Solving a half-dozen Sherlock Holmes-style mysteries in space | 10571
Journal of Aeronautics & Aerospace Engineering

Journal of Aeronautics & Aerospace Engineering
Open Access

ISSN: 2168-9792


Solving a half-dozen Sherlock Holmes-style mysteries in space

5th International Conference and Exhibition on Mechanical & Aerospace Engineering

October 02-04, 2017 Las Vegas, USA

Tom Logsdon

Applied Technology Institute, USA

Keynote: J Aeronaut Aerospace Eng

Abstract :

I love everything about Orbital Mechanics. Maybe it��?s because almost every powered-flight maneuver that takes place up there along the space frontier turns out to be counterintuitive. Suppose you and your spaceship are tracing out a simple circular orbit 100 miles above the earth. Now mash on the accelerator and you will slow down. Put on the brakes and you will speed up. Toss a banana peel out the window and 45 minutes later it will come back through that same window and slap you in the face! If your car behaved in a similar manner you would think it was really weird! Early in this presentation, you will be introduced to a remarkably intelligent earthling who figured out another baffling mystery: Why doesn��?t our big, lumbering moon fall from the sky? We will tackle a more recent mystery, too. Why was a $240-million communication satellite doomed shortly after lift-off? Two of my young students at the Jet Propulsion Laboratory studied one of my color charts for a moment, and then figured out what caused its untimely destruction. We will also discuss another elusive mystery: How to eliminate space debris using only ground-based equipment. My presentation will reach its climax with one final mystery: How might a novel space-age approach to the Indian Rope Trick, someday, reduce the cost of launching satellites into orbit by an order of magnitude? Or more? I love everything about Orbital Mechanics. I love good mysteries. I hope you do, too!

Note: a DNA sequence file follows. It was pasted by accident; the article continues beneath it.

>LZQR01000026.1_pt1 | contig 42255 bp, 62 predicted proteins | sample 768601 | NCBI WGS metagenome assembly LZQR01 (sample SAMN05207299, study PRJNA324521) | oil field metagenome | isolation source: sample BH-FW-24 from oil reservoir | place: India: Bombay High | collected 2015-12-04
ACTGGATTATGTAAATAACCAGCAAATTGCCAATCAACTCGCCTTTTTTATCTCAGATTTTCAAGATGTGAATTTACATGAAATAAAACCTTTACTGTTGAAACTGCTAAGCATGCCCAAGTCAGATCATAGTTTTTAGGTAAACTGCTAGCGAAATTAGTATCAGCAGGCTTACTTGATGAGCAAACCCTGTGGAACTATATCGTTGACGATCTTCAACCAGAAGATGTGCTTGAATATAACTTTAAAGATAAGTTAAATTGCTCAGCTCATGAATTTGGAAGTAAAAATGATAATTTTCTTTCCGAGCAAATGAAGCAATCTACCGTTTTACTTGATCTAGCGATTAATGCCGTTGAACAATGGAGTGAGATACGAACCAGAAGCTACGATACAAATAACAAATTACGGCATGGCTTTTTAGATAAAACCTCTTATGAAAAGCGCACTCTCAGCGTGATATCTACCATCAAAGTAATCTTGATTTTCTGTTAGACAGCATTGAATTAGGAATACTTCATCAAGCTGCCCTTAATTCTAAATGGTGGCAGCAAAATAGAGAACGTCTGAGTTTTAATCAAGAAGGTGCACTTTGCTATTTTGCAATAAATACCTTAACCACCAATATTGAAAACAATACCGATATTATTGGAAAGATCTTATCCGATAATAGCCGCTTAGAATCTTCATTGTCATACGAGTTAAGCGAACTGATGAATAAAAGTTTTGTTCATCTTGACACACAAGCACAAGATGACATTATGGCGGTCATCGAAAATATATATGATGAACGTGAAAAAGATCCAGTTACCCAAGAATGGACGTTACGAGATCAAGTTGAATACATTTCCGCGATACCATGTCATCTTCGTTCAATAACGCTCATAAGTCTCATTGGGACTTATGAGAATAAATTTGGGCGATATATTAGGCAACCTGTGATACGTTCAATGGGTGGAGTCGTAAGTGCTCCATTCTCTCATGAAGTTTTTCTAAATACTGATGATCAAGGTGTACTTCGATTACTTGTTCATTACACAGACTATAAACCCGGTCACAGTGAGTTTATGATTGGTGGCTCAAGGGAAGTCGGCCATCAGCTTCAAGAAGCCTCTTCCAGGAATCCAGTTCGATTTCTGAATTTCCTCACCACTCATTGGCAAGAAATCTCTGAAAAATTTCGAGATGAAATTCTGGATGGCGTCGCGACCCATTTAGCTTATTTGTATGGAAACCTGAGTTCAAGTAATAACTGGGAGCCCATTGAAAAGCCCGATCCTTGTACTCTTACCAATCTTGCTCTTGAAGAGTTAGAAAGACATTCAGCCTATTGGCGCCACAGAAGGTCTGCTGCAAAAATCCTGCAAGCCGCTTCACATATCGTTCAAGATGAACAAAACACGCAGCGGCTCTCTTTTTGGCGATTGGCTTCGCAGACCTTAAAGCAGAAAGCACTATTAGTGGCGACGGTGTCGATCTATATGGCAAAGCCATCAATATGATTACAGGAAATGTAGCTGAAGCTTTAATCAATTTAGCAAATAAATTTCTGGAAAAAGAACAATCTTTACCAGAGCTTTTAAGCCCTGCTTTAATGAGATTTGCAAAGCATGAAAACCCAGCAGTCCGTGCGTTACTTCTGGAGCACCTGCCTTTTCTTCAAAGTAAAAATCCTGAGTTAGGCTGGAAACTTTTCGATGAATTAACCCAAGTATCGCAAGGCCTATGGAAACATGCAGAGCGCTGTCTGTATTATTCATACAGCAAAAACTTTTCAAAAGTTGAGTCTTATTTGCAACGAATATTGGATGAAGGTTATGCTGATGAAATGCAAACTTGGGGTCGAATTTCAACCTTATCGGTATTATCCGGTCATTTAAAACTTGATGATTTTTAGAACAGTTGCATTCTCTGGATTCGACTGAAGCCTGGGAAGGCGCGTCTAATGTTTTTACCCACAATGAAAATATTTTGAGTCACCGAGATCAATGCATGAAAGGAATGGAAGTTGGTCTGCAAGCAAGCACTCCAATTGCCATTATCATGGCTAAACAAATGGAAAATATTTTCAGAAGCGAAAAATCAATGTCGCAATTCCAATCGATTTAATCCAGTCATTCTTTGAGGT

Biography :

Tom Logsdon (MS Mathematics) has written and sold 1.8 million words, including 34 scientific and technical books. He has taught 300 short courses on Orbital Mechanics and various other topics. He is, in addition, an expert witness, an Engineering Consultant, a professional keynote Lecturer, and a Writer for popular magazines. He also writes for Encyclopedia Britannica.